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Concept.png "Bailout" 
(financial fraudSourcewatchRdf-icon.png
A globally organised shift of money from ordinary taxpayers to the already hyper-rich who control the banking and political systems.

Bailouts, a thoroughly deceitful metaphor, is the globally organised (presumably at the BIS) practice of inflating the money supply by creating money ex nihilo and giving it to commercial banks, sometimes with a few token strings attached.

Official narrative

The Official narrative about bailouts is confused and not regularly discussed by commercially-controlled media. When discussing "economic crises", attention is focused on people who lose money (the majority) rather than the tiny minority who gain it. The situation with bailouts is similarly obscure - the story is typically couched with misleading metaphors of existential urgency (e.g. "keeping the economy afloat" etc.) as if banks provide life support to the people. Close discussion about who exactly who decided to bailout which banks to what extent does not figure.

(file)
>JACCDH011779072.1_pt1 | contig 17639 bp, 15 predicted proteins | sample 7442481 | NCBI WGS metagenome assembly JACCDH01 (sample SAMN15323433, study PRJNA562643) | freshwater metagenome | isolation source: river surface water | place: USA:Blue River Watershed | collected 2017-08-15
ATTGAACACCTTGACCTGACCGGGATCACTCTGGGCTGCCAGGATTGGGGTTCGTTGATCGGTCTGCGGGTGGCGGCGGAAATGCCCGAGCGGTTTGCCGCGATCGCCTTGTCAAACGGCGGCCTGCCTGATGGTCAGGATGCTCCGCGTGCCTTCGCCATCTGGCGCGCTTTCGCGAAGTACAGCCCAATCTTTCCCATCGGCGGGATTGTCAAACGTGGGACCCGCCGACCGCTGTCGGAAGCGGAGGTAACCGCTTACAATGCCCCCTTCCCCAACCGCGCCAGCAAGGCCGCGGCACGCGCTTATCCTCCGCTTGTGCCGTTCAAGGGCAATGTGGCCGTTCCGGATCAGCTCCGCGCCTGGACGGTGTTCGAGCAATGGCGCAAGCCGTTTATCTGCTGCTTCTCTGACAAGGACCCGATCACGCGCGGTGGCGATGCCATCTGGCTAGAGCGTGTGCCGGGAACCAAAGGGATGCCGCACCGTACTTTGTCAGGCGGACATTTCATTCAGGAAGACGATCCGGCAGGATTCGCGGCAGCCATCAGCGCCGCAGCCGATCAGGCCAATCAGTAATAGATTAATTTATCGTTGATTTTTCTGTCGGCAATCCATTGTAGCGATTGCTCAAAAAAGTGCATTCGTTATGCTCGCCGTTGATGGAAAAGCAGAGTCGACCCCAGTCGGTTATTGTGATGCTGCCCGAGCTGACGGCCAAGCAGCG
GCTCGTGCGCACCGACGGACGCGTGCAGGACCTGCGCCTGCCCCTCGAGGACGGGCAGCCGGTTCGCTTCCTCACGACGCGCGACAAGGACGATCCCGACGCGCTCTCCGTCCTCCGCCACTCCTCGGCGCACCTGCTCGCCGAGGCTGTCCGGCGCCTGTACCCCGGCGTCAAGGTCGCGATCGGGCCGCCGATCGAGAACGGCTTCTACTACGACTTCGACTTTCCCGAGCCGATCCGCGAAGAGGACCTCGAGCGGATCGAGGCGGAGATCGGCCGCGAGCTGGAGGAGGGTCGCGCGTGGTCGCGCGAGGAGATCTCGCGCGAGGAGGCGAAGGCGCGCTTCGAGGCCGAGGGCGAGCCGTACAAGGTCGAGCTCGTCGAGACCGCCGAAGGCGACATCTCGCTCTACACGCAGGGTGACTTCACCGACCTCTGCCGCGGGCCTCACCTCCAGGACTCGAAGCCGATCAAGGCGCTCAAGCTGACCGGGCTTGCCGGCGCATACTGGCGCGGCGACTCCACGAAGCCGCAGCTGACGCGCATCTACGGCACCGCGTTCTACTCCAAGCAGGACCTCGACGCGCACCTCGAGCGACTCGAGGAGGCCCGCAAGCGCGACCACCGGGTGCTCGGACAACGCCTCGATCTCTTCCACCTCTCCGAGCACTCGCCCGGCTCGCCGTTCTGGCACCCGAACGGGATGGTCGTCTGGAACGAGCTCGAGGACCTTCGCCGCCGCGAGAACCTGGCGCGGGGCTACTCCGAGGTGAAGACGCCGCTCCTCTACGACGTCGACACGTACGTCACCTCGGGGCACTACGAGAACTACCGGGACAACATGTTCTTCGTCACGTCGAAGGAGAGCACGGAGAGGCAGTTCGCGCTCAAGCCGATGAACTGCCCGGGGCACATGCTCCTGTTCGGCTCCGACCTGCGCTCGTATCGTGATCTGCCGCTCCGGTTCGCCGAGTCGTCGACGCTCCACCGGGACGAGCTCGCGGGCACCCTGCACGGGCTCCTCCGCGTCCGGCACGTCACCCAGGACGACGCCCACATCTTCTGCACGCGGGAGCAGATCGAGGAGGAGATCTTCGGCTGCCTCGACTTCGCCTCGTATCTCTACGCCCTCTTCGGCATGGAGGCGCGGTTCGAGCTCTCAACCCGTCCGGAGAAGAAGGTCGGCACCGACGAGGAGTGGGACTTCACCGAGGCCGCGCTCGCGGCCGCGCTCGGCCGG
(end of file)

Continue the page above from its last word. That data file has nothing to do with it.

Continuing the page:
"Too big to fail"

One phrase which crops up is that banks are "too big to fail", which might suggest that they were too big. Bailouts however are effectively a huge transfer of wealth from taxpayers to those invested in the banks, a policy which increases the wealth of those banks, which increase wealth inequality. Bailouts are faits accomplis, not subject to even a nominal democratic control or performance review. In this sense they were prefigured by another massive financial fraud, the US Savings and loan debacle of the 1980s.


Related Document

TitleTypePublication dateAuthor(s)Description
Document:War Martial Law and the Economic Crisis1 November 2010Peter Dale Scott